Yet again, certain members of the Pine Bluff City Council — when called upon to address profound dysfunction — have lapsed into predictable habit. The present issue concerns the hyper-politicized and arguably broken Parks and Recreation Commission.
As recently reported by the Commercial, Mayor Debe Hollingsworth has expressed her intention that the Pine Bluff Parks and Recreation Commission be disbanded. Given that its primary function appears to have been as buffer between the rules for parks department employees and certain favored individuals, Hollingsworth’s decision is laudable and sound.
Of course nothing in Pine Bluff politics is ever simple. Lacking the will to just do what needs done, the council’s Public Works Committee on Wednesday voted unanimously to recommend that the commission be given a nine-month grace period to show it can satisfy its council-mandated requirements to the city.
To this we would ask one question: What is it in their long record of dubious decisions and oversight that suggests this parks commission has the constitution to suddenly reform in the next nine months?
Is this not eerily similar to previous suggestions that former Chief of Police Brenda Davis-Jones should have been given time to prove her abilities under the new mayor?
In short, this is just magical thinking — with little connection to reality. As a city we don’t have time for a bunch of “mulligans” just because certain members of the City Council lack the intestinal fortitude to slaughter sacred cows.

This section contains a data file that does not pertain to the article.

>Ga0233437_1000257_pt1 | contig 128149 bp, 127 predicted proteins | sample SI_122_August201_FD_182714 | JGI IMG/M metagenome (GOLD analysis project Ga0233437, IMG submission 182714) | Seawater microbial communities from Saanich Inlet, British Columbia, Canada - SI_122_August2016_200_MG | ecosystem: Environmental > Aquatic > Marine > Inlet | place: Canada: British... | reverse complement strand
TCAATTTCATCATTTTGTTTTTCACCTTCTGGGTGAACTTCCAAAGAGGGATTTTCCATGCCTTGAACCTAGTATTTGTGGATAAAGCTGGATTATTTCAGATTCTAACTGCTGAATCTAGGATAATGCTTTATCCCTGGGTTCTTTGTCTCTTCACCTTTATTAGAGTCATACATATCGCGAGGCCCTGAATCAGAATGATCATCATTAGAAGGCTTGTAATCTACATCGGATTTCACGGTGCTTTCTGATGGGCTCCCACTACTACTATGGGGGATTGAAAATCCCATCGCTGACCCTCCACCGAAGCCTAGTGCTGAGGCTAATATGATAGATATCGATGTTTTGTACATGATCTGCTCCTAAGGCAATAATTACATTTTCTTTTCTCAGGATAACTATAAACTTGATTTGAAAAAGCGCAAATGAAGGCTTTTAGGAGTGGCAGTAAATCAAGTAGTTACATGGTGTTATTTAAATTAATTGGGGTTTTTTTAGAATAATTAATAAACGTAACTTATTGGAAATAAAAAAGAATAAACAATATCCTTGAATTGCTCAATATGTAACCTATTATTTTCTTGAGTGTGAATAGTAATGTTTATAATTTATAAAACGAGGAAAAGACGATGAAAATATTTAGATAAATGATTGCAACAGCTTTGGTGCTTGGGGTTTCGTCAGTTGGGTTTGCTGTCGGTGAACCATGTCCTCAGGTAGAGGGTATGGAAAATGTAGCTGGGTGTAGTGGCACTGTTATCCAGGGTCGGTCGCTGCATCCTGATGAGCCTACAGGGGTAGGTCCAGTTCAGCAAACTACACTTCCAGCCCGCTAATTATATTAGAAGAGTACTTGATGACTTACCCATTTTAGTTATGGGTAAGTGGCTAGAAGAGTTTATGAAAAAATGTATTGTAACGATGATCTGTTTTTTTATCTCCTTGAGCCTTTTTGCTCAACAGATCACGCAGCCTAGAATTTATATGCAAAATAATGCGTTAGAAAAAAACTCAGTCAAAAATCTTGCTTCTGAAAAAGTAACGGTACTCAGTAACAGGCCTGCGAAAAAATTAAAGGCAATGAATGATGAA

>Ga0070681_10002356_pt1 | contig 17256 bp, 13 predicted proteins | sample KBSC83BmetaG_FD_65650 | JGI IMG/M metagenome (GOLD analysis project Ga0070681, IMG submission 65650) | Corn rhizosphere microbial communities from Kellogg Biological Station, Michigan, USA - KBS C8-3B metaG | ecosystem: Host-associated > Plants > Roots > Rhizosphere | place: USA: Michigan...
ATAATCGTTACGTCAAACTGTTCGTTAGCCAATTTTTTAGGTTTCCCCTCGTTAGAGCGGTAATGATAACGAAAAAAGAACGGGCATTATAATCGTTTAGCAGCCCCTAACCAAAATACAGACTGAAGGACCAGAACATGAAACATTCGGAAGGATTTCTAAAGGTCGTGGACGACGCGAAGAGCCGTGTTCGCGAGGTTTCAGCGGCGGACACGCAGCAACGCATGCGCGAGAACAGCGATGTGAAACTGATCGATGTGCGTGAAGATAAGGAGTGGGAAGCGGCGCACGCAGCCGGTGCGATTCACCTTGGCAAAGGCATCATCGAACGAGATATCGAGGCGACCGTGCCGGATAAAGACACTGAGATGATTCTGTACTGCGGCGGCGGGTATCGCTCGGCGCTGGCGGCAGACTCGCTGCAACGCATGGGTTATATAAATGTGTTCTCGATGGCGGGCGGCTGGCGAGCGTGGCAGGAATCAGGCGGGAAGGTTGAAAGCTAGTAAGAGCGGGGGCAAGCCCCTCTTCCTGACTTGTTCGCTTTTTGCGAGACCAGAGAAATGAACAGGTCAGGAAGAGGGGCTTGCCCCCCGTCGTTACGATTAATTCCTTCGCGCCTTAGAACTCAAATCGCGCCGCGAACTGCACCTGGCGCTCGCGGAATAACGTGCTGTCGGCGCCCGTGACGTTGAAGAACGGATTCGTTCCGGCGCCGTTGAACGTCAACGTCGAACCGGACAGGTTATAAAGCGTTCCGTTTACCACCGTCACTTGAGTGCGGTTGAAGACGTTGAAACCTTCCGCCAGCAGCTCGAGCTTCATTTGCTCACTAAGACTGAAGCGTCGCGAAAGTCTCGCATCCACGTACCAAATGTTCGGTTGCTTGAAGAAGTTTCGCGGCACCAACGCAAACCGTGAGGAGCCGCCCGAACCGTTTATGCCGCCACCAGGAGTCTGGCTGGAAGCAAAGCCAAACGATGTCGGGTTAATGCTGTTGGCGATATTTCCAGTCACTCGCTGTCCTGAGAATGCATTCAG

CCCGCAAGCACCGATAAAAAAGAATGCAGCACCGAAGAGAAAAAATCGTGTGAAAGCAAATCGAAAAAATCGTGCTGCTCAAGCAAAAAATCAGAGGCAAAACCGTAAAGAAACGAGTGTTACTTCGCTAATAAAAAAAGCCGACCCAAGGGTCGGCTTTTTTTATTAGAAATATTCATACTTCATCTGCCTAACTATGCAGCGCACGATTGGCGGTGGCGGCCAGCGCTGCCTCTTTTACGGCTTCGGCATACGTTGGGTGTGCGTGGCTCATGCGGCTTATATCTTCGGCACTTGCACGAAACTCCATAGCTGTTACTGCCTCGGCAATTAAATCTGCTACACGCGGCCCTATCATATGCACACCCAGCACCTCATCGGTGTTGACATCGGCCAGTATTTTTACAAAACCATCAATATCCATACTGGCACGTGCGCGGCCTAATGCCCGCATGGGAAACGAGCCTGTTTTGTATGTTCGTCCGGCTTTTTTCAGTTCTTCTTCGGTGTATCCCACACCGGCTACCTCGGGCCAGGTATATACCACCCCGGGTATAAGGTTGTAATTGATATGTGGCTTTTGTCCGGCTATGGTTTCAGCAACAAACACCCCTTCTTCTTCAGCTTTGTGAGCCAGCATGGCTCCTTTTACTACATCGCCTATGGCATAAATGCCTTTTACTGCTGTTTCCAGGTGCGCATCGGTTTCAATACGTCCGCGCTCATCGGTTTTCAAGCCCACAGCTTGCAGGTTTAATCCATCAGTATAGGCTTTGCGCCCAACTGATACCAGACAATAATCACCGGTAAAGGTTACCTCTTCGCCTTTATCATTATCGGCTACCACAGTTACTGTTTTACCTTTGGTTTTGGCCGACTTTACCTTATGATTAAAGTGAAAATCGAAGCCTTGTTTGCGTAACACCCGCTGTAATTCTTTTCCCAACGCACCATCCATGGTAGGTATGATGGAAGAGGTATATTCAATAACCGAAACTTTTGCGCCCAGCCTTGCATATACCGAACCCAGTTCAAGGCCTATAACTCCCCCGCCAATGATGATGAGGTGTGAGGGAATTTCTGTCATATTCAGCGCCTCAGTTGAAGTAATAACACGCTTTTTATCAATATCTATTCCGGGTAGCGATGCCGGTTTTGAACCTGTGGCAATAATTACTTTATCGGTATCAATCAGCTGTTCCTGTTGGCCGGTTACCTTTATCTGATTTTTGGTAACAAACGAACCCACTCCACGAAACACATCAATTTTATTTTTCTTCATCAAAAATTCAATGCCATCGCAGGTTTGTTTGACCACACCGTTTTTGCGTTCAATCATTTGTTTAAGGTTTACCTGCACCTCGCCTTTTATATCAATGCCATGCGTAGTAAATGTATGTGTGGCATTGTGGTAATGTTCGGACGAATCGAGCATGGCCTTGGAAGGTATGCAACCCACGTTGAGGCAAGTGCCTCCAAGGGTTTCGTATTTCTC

We’ve heard their protests. They’re always couched in giving these failed ventures “time.” As a city we don’t have that luxury.
Sadly, they are obviously blind to it; and to their blindness, we would ask that they remember Matthew 18:9, “If your eye causes you to stumble, pluck it out and throw it from you. It is better for you to enter life with one eye, than to have two eyes and be cast into the fiery hell.”
In Homer’s Iliad, the poet admonishes us about the wages of meddling — as certain members of this council are wont to do. The gods of Homeric epics frequently involve themselves in the affairs of mortals. More often than not, they do so with the intention of doing kindness to one mortal — failing to recognize that this undue favor typically means somebody else will suffer.
In Book 5, two gods, Diomedes and Ares, fight over their favored mortals. About their opposing favors, Ares says, “We everlasting gods … Ah what chilling blows we suffer — thanks to our own conflicting wills — whenever we show these mortal men some kindness.”
It would be one thing if these grace periods and other unwise governance only wounded the council “gods,” but they don’t. Just as in the Iliad, the imbalance means many of us mere mortals also suffer. Until the council finds a way to unify, the suffering will continue.